Sociometric studies show that many specialists are more in touch with colleagues who belong officially to other disciplines than with colleagues in their own discipline. The invisible college, described by Robert Merton, Diana Crane, and other sociologists of science is an eminently interdisciplinary institution because it ensures communication not only from one university to another and across all national borders, but also, and above all, between specialists attached administratively to different disciplines. The networks of cross-disciplinary influence are such that they are obliterating the old classification of the social sciences.
Scientific Progress by Hybridization and the Postulate
of Paradigmatic Upheavals
Paradigm is a word often abused. Thomas Kuhn (1979) has explicitly acknowledged that, in the social sciences, use of the word paradigm is not justified. He explains in his preface to The Structure of scientific Revolutions that it was during a stay at Palo Alto Center for Advanced Studies, in the company of social scientists, that he was led to formulate the concept of paradigm with the primary purpose of making clear the essential difference between natural sciences and the social sciences (p.8). The reason given by Kuhn was the absence of a theoretical consensus in any discipline of the social sciences.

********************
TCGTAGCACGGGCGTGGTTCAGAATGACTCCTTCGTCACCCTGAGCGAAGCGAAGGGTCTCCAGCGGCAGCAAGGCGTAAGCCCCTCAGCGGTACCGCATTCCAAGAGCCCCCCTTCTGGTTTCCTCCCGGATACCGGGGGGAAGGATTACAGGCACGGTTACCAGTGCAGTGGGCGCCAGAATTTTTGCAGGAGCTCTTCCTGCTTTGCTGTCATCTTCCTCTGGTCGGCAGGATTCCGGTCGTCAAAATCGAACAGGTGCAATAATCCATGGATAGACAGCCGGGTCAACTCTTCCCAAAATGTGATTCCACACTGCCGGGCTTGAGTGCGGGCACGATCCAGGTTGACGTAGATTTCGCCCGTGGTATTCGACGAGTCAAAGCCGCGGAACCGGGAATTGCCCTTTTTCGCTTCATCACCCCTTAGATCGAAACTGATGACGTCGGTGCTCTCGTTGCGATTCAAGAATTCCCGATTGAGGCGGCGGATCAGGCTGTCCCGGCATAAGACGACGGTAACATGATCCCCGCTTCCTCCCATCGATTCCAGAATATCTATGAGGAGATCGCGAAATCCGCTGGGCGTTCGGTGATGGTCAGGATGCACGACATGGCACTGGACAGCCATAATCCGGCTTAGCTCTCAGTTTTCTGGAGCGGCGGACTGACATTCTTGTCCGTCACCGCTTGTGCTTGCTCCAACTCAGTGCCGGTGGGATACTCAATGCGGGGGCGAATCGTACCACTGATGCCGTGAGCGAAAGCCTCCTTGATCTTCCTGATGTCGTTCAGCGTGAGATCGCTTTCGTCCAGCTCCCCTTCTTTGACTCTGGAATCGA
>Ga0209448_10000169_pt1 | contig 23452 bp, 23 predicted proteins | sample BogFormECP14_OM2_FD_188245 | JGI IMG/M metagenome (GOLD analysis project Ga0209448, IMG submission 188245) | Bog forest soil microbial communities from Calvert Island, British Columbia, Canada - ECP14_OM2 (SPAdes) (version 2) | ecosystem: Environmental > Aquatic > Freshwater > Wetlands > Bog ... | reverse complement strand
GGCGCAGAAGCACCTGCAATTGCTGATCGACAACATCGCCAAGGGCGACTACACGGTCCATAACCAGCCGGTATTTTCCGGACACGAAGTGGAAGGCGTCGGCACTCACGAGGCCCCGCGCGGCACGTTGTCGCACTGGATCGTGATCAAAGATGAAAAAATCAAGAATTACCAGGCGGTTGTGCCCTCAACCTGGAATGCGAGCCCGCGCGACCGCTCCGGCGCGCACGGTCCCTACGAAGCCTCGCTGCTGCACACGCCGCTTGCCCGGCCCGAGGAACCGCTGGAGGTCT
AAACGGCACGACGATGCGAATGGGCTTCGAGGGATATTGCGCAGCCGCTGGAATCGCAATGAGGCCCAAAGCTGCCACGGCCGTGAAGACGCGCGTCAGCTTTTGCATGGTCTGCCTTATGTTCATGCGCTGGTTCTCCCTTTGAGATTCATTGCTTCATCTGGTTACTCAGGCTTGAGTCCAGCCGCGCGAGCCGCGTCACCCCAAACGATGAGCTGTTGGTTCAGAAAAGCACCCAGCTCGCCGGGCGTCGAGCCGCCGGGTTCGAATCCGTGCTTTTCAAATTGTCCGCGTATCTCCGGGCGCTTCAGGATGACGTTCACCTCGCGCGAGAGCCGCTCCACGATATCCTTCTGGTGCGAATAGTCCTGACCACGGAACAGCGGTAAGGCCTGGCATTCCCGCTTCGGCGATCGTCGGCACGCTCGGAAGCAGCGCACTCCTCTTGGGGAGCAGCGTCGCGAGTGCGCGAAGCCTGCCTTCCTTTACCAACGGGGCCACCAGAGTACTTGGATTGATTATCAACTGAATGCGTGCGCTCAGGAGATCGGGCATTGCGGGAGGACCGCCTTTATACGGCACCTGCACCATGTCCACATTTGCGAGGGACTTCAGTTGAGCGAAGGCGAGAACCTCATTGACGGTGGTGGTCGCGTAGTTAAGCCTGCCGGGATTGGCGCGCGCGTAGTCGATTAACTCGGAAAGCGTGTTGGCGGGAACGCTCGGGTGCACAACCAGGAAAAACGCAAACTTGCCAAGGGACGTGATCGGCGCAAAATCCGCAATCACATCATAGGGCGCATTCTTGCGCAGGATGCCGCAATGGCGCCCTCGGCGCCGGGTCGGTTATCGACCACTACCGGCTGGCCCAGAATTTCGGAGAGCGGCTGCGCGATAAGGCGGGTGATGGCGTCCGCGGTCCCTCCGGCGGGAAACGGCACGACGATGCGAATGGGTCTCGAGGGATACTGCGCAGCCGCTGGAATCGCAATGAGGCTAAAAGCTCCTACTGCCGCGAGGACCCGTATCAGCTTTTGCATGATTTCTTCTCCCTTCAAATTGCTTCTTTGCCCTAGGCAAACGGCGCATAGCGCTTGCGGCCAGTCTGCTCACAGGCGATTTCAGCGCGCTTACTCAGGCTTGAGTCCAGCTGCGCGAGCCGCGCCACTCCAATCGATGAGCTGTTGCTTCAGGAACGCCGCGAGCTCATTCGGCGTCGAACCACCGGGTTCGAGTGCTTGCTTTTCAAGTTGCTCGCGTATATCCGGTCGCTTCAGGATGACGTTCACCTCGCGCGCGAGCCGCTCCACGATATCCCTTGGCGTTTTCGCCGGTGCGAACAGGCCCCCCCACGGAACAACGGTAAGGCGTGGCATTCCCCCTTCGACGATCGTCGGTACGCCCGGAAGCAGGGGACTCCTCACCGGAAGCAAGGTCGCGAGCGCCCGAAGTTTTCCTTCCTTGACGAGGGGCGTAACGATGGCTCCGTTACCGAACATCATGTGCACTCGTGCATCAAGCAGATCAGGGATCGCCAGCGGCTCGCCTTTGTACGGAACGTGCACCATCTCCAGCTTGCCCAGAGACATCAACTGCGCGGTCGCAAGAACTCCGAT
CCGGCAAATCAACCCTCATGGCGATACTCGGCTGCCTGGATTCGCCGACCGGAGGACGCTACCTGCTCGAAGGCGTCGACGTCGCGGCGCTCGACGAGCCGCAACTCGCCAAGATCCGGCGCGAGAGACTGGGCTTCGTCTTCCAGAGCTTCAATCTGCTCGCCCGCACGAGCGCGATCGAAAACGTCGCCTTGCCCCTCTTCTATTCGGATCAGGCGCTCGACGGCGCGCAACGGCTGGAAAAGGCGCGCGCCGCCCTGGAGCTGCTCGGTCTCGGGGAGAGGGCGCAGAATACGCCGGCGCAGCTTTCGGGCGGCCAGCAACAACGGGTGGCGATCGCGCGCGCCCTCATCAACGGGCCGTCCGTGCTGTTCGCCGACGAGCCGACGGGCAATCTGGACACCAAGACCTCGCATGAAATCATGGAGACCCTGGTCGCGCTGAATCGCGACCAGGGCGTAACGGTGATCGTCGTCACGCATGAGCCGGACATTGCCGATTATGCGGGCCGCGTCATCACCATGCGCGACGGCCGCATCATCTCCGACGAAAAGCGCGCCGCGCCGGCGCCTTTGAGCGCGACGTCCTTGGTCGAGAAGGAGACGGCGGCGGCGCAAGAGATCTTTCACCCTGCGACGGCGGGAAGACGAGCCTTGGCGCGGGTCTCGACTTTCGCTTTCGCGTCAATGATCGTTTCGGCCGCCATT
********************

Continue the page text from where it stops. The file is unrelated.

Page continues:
Are there, in the social sciences, instances of paradigmatic upheavals comparable to those generated by Copernicus, Newton, Darwin, or Einstein? Can the theories of Keynes, Chomsky, or Parsons be described as paradigmatic? In the social sciences, does progress occur through paradigmatic revolutions or through cumulative processes? Are there really paradigms in the social sciences?